Still hallucinatory

In an earlier episode I wrote that “they finally fixed it”. Well, they did – but not quite.

For an article I am writing, I wanted to know the meaning of a Russian phrase. As I suspected, it means the same as the corresponding French remark in the multilingual work in question, the Fundamento de Esperanto by L.L. Zamenhof.

The phrase is in the Russian of the year of publication, 1905, which means it is in an older spelling and contains some Cyrillic characters that are no longer used today. Google Translate has some difficulty with it, for example where GT writes “member” this should be ‘article’. Not the kind of articles you read in a newspaper or buy in a shop, but the grammatical category, of which the English words ‘a’, ‘an’ and ‘the’ are members. Not hard to guess for me, because the Dutch word for ‘article’ in this sense is lidwoord, and ‘member’ is lid.

You get almost perfect results by pretending the text is in Belarusian or Ukrainian. The Russian is:

Примѣчаніе. Употребленіе члена такое же, какъ въ языкахъ нѣмецкомъ, французскомъ и другихъ. Лица, для которыхъ употребленіе члена представляетъ трудности, могутъ совершенно его не употреблять.

GT turns that into:

Note. The use of the member is the same as in the languages German, French and others. Persons for whom the use of a member presents difficulties may not use it at all.

As said, “members” should be articles, and “may not use it at all” does not mean their use is forbidden, but that it is allowed and acceptable not to use them at all. Thus the translation corresponds nicely to the French version in the same book:

Remarque. ― L’emploi de l’article est le même qu’en français ou en allemand. Mais les personnes auxquelles il présenterait quelque difficulté peuvent fort bien ne pas s’en servir.

So far so good. But Google Translate has the strange habit that it does detect the language the text to be translated is in, although it doesn’t immediately translate from that language. Instead, it sets the source language to what it remembers from your previous use of GT. In my case that was Hebrew – or perhaps Yiddish, but the result is the same.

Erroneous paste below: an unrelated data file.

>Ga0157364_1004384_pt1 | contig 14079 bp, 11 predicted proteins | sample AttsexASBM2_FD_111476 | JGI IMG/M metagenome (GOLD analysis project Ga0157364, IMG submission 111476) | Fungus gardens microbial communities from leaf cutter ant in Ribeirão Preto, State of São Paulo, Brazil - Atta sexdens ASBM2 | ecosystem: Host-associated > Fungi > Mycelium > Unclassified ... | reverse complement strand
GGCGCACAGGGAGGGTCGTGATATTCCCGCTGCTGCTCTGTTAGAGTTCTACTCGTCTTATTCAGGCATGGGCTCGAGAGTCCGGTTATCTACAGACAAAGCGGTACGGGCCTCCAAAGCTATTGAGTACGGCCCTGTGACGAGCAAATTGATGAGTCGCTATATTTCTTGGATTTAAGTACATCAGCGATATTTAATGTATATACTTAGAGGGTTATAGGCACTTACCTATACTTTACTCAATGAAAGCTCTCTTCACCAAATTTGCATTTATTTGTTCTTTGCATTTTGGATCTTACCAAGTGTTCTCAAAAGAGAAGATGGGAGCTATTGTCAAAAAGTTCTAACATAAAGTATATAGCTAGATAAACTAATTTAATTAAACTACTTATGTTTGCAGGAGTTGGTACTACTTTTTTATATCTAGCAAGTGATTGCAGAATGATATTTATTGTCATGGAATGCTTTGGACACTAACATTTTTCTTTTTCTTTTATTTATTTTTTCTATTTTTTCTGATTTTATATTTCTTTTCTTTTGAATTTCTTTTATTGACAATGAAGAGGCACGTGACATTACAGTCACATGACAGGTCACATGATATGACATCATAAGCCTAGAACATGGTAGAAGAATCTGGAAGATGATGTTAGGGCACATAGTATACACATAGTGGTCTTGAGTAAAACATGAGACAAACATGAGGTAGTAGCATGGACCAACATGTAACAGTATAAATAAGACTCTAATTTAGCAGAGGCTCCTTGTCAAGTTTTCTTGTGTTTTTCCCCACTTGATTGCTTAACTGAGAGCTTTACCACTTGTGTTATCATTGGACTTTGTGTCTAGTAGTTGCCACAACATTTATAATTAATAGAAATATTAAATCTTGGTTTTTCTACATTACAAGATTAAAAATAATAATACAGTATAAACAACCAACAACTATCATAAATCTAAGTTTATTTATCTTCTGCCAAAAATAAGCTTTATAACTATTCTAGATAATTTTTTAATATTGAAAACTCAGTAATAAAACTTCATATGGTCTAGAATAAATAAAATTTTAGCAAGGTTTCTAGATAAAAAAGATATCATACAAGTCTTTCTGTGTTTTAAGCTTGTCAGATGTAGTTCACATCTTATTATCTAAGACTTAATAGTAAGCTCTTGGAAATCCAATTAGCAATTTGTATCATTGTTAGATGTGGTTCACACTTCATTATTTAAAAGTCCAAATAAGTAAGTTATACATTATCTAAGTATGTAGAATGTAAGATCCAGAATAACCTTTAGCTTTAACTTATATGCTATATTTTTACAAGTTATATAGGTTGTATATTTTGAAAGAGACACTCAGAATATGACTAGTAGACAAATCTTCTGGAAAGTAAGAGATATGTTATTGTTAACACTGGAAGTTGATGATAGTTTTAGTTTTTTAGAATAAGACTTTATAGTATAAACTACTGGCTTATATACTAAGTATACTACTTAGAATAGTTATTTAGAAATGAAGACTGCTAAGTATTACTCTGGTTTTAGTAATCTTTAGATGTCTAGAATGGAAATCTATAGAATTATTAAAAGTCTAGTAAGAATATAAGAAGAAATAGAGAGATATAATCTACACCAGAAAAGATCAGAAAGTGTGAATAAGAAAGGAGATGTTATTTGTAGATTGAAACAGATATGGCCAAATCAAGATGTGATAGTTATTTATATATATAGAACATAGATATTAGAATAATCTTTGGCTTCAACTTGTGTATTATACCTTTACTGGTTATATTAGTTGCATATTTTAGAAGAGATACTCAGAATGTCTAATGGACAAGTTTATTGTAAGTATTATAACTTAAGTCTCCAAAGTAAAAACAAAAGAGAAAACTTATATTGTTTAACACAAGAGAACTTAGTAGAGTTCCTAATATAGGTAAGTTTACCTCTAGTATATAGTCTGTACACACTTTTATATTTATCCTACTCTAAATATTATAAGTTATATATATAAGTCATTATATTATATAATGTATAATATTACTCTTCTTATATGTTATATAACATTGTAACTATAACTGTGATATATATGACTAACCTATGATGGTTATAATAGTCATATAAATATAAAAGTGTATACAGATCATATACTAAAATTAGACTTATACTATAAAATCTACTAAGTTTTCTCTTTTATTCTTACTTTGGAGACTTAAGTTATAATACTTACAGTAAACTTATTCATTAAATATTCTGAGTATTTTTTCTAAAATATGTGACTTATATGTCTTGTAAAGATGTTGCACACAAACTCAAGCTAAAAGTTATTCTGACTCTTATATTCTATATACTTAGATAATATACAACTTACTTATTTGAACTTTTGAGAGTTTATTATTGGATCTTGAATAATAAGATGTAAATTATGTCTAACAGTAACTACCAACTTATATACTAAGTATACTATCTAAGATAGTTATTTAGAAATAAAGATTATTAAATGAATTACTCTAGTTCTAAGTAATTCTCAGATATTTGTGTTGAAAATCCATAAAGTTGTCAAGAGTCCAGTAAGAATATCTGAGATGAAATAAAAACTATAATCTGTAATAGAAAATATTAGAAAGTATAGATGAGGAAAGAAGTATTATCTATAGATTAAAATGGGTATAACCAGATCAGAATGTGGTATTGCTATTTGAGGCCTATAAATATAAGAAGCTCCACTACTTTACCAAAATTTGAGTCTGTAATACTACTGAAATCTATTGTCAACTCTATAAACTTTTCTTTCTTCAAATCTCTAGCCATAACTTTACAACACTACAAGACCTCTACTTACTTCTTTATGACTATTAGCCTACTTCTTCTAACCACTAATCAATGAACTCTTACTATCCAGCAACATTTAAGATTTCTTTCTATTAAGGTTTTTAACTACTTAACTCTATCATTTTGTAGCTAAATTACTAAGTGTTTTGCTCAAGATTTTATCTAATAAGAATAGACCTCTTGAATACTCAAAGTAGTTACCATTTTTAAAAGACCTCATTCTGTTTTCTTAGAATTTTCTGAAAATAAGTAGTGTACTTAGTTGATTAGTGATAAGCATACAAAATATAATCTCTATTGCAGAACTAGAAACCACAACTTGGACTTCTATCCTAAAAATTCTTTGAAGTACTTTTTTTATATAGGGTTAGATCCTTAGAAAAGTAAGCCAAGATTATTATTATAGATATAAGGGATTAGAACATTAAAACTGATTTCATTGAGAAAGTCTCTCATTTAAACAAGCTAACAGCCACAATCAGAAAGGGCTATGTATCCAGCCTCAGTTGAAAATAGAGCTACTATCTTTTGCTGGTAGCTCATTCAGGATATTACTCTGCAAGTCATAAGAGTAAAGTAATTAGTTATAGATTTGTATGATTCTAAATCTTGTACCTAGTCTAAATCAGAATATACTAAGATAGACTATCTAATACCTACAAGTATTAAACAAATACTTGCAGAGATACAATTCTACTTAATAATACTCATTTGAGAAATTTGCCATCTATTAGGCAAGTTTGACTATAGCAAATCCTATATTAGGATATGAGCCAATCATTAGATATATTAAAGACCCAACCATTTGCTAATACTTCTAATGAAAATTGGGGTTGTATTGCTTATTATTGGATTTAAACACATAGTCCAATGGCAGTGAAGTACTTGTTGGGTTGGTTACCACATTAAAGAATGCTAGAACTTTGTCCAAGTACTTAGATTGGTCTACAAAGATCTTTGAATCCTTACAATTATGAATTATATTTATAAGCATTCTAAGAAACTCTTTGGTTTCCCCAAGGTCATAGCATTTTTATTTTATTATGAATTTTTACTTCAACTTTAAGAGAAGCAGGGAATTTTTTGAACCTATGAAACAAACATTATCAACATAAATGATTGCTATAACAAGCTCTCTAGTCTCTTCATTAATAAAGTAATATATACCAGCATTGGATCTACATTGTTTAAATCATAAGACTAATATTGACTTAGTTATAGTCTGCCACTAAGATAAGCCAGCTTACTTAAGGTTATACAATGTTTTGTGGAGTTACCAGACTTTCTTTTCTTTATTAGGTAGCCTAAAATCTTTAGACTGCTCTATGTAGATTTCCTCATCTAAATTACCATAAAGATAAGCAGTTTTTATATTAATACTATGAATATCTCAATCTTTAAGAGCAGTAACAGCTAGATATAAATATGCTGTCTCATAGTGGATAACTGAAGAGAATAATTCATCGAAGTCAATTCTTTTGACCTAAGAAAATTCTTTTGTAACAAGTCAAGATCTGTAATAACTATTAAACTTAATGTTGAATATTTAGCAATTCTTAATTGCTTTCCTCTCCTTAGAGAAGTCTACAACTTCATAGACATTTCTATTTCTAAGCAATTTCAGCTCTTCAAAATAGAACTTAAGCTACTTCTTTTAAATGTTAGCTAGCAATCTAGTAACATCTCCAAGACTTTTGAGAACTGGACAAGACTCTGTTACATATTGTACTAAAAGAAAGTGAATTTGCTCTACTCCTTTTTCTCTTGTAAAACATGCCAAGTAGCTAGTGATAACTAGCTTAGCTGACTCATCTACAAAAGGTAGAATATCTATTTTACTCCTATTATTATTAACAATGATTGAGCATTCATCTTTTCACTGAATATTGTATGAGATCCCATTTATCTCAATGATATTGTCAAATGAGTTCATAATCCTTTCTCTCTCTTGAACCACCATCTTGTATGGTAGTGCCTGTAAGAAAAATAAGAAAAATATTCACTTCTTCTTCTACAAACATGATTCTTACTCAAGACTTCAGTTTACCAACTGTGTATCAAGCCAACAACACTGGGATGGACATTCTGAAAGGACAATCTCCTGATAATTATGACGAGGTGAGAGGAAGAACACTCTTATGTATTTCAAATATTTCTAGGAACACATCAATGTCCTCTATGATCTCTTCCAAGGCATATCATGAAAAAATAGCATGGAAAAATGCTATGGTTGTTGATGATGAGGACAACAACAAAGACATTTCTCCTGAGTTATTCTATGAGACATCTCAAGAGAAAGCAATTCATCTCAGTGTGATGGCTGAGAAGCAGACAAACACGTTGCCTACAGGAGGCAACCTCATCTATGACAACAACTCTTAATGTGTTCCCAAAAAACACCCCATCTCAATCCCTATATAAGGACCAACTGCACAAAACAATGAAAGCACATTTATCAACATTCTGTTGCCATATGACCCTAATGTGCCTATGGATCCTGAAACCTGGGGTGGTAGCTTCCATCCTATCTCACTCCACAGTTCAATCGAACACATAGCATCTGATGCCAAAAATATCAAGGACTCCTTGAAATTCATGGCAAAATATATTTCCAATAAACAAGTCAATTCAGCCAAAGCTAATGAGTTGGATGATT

And that’s how I got those hallucinatory texts again that I know so well from having GT translate Interlingua in Greek script to English, as if it were really Greek. Before they fixed that.

So this is Russian in old spelling, translated by GT as if it were Hebrew:

Acquisitions. It is recommended that you do this, as well as the German, French and other languages. Lying down, for which the female member represents the truth, can be superimposed on him or her.

Misrepresenting the source language in different ways, each time picking a language that doesn’t use the Cyrillic script, yields different, equally crazy results.

Javanese or Malagasy:
Primes. People like that, as you speak German, French, and others. Of course, in order to provide for the needs of the person we are presenting, I can certainly not take it.

Armenian, Georgian or Kurdish:
Receipt. Use members like women, French, French and others. Persons who use a member to represent hardship may not use a perfect ego.

Примѣчаніе. Consumed by the same member, as in German, French, French and others. A person for whom the member uses represents difficulty, may not use it completely.

Macedonian or Farsi:
Receipt. Users are also members of this group, such as French, French, and others. Persons who use a member to represent hardship may not use a perfect ego.

Primes. People like that, as you speak German, French, and others. Of course, for those who are trying to get rid of clutter, I can definitely not take it.

Swahili or Sesotho:
Perfect for. The corporate world has always been the same, as it has been in the United States, the French and the United States. Lystra, for the rest of the portrait of the world, has always been a thriving country, the only place to be in the world.

(For Shona and Xhosa it is the same as for Sesotho, except that the word “for” disappears.)

Czech or Slovak:
Directing. The needs of the member are such as those in German, French and other languages. The face, for which the members of the member represent the hardness, can do it without compromising it.

By the way, Swedish, Hebrew and Yiddish to Google Translate are all the same language, as long as you write them in old Russian spelling. Be forewarned.

Zamenhof was a prophet. Already in 1905 he knew about digital devices, seeing this translation from ‘Swedish’, starting with “4. Числительныя количественныя (не склоняются)”:

4. Number of colons (not cloned): unu (1), du (2), tri (3), kvar (4), kvin (5) ses (6), sep (7), ok (8), naŭ ( 9), deck (10), cents (100), miles (1000). Descriptions and links have the most explicit content available. For the promotion of public access, the privileged offerings; for digital devices - obl erection, for wireless - on, for smart devices - op, for digital devices - slow po. This feature can be used by both the recipient and the recipient. (Primer: Kvin | cent tri | dek tri = 533; kvar | a четвертый; unu | o единица; du | e во вторыхъ; tri | obl | a тройной, kvar | on | o четверть; du | op | e вдвое; po kvin по пяти).